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A new box set of Yiddish films arrives – but only on Blu-Ray

Read this article in Yiddish.

Today, 10 fully-restored classics of Yiddish cinema, featuring new commentary tracks and subtitles, will be available in a box set for the first time. But you may not be able to watch them.

“This is coming out strictly on Blu-Ray,” said Allen Lewis Rickman, an actor and Yiddishist who wrote subtitles for nine of the 10 films featured in “The Jewish Soul: Classics of Yiddish Cinema,” released by distributor Kino Lorber. “That’s fine for cineaste types, that’s fine for people that are collectors, for people that need to count Emil Jannings’ nose hairs. But for the vast majority of people, they have a DVD player forever and they’re not gonna upgrade to a Blu-Ray player; there’s no reason to replace all their discs.”

Rickman, along with his wife, Yelena Shmelenson, and collaborator Shane Baker, strives through irreverent performances to make Yiddish culture accessible to non-Yiddish speakers and young people. He thinks Kino Lorber is missing a large part of the market, and that potential audiences — and guaranteed viewers from the Yiddish community — will miss landmarks of Yiddish film, like the horror classic “The Dybbuk;” “Tevya,” starring Yiddish stage legend Maurice Schwartz as the legendary milkman; and the social drama “Overture to Glory,” about a cantor who leaves his synagogue to sing for secular, non-Jewish society.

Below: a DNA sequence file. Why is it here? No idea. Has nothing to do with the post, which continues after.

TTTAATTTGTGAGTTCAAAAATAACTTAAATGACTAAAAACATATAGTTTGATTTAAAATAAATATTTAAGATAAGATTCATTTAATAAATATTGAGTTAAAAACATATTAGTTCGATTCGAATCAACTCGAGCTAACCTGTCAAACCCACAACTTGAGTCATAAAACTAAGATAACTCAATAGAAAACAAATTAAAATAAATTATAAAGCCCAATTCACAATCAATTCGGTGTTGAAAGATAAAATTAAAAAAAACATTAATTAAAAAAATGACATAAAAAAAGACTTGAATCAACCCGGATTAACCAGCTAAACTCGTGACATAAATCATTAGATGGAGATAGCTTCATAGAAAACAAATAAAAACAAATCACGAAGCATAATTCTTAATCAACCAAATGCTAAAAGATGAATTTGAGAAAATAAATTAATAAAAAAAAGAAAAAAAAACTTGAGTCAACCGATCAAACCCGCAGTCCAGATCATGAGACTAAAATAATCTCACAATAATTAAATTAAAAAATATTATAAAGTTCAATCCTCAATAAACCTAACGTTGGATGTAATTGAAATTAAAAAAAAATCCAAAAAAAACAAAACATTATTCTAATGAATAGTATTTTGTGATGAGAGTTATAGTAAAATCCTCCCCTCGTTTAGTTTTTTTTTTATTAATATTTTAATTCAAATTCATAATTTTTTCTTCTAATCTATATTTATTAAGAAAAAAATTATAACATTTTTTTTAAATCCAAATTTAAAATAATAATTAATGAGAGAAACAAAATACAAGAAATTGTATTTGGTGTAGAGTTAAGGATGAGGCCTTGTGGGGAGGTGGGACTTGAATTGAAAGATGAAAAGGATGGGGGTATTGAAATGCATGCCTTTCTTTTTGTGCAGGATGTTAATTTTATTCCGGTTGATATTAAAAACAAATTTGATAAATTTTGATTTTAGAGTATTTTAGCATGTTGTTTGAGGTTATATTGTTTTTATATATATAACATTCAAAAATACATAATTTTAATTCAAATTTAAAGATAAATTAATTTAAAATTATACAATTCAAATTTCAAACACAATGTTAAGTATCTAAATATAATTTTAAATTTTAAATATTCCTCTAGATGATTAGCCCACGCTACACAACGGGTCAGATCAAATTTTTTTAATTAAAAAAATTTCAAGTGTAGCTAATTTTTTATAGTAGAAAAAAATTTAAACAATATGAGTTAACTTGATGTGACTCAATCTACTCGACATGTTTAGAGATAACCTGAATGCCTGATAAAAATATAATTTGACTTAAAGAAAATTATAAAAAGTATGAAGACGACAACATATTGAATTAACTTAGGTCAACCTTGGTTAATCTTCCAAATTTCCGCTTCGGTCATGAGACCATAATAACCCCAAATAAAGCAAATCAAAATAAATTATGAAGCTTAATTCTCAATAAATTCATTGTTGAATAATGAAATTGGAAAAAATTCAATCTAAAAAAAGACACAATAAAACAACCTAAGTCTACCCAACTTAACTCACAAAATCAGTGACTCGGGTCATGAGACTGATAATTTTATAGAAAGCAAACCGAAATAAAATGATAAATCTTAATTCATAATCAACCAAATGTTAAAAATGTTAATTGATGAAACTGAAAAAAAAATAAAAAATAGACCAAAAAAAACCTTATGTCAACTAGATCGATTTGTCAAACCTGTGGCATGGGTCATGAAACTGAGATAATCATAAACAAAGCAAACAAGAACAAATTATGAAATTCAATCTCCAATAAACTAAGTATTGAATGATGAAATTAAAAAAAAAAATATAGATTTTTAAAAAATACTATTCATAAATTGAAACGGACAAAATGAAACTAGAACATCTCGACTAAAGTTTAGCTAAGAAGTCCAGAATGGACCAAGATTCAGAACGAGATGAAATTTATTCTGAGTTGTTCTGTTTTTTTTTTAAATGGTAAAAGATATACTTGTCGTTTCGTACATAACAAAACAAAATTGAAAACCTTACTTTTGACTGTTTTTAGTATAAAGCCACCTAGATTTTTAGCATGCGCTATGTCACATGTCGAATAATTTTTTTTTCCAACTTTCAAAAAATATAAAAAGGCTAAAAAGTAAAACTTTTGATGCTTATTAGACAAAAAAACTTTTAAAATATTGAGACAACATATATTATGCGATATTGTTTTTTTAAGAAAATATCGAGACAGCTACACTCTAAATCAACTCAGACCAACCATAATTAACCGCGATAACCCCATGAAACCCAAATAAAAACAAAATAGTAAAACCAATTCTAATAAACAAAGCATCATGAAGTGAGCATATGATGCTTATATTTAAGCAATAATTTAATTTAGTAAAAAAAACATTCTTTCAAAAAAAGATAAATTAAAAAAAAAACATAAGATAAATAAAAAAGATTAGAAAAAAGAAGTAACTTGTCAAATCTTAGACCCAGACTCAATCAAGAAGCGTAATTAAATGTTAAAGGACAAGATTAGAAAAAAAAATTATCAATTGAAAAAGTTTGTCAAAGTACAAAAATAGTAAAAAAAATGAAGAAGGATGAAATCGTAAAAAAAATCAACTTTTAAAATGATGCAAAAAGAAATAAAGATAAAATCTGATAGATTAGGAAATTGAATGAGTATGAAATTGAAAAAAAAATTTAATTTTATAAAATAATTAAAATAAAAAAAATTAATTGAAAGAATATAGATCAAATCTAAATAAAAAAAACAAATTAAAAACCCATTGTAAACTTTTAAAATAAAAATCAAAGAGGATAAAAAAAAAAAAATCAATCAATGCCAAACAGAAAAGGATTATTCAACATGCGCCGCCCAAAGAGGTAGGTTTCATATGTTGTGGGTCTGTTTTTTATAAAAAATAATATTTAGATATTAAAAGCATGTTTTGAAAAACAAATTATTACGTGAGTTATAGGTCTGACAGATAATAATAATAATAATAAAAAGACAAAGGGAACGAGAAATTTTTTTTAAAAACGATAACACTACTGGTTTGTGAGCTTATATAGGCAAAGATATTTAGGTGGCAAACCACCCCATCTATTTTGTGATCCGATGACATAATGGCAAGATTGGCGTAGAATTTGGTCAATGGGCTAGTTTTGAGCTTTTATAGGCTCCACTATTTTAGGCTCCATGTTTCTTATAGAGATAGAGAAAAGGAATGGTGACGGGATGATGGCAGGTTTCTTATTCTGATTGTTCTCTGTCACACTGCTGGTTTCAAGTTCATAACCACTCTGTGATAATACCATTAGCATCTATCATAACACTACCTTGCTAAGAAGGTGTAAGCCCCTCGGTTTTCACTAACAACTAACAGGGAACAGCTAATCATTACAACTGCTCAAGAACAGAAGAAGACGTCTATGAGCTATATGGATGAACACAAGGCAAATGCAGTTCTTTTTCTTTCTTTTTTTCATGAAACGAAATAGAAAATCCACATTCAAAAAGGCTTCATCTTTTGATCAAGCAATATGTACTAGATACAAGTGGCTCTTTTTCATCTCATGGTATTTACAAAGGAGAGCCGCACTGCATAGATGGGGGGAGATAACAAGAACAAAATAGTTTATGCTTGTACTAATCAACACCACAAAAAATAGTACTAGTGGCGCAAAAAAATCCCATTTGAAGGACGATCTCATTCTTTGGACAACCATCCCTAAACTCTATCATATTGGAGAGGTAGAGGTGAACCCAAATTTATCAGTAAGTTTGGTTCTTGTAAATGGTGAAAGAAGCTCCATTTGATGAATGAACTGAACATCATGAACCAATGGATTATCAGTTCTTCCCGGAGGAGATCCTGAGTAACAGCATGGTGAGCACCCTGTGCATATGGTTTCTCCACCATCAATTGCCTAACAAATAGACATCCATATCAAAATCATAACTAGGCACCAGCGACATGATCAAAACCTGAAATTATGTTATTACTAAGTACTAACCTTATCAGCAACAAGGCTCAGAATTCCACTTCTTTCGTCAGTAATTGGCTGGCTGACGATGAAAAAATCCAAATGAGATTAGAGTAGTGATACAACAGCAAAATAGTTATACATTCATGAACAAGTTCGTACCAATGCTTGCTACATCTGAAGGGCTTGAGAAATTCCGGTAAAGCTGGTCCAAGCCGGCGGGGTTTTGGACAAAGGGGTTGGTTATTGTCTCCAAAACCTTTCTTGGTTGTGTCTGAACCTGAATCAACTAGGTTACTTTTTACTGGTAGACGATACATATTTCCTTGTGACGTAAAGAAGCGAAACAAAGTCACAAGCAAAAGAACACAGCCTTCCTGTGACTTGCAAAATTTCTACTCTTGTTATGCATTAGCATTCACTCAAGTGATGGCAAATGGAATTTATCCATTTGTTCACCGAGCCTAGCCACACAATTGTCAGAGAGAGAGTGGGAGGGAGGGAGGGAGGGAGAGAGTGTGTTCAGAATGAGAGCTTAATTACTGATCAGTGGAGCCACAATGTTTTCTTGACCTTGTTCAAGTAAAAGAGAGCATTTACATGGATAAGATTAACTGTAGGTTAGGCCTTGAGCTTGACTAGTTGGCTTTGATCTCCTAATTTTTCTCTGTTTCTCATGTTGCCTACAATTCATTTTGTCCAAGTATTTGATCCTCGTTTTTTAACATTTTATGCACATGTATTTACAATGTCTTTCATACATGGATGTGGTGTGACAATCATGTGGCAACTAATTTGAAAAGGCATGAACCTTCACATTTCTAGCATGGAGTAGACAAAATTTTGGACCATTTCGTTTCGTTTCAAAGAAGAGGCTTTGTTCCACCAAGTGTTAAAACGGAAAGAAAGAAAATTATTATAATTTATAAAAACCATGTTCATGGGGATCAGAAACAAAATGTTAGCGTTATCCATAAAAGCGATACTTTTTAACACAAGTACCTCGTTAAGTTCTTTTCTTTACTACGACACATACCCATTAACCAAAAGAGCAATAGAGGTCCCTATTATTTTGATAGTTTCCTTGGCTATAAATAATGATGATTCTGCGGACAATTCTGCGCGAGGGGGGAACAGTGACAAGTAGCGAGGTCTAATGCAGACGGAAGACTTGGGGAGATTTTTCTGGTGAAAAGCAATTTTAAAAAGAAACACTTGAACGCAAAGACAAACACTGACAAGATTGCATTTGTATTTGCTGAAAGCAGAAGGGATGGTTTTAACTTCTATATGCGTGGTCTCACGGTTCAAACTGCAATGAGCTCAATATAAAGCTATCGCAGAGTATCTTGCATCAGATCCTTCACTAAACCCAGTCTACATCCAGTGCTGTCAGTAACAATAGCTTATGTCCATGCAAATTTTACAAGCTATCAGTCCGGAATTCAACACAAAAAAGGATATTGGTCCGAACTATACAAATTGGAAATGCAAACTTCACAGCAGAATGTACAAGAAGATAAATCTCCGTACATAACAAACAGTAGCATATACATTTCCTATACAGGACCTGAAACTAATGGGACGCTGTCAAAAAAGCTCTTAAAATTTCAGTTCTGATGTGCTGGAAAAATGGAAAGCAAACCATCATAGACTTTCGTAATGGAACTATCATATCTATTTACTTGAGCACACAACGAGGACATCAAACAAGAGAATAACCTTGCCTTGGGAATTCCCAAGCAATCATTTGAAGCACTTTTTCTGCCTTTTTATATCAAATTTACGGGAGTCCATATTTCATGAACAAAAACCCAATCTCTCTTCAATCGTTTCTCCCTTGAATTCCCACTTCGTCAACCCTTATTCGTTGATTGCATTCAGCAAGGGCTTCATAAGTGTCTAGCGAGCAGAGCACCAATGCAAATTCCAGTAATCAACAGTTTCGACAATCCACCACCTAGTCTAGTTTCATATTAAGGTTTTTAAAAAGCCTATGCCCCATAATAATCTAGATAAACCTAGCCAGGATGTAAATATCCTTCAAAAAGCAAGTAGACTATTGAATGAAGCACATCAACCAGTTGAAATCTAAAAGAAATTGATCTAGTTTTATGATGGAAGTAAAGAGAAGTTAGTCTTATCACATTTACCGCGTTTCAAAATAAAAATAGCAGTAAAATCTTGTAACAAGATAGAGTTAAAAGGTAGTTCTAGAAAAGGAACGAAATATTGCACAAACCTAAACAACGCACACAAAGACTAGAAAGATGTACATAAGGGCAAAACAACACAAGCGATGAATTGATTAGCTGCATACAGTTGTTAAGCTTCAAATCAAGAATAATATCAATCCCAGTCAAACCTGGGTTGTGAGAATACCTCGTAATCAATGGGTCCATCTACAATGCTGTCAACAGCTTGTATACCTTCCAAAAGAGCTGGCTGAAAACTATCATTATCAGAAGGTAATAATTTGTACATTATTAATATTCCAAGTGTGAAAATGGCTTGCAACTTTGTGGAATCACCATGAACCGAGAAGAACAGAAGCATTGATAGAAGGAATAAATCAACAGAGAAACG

The National Center for Jewish Film at Brandeis has been releasing Yiddish films on home video for years on standard DVD, but they are sold individually for around $30 without commentary tracks. Rickman argues that this box set is not just a better value for a collector at $49.95 for 10 films, but also more comprehensive in its special features. On standard DVD, the price would likely be even lower.

Rickman was working on the new titles for about a year before he learned the collection would be exclusive to Blu-Ray. He understands that if Kino Lorber believes there’s a demand, they will issue the box set on DVD.

PJ Grisar is the Forward’s culture reporter. He can be reached at




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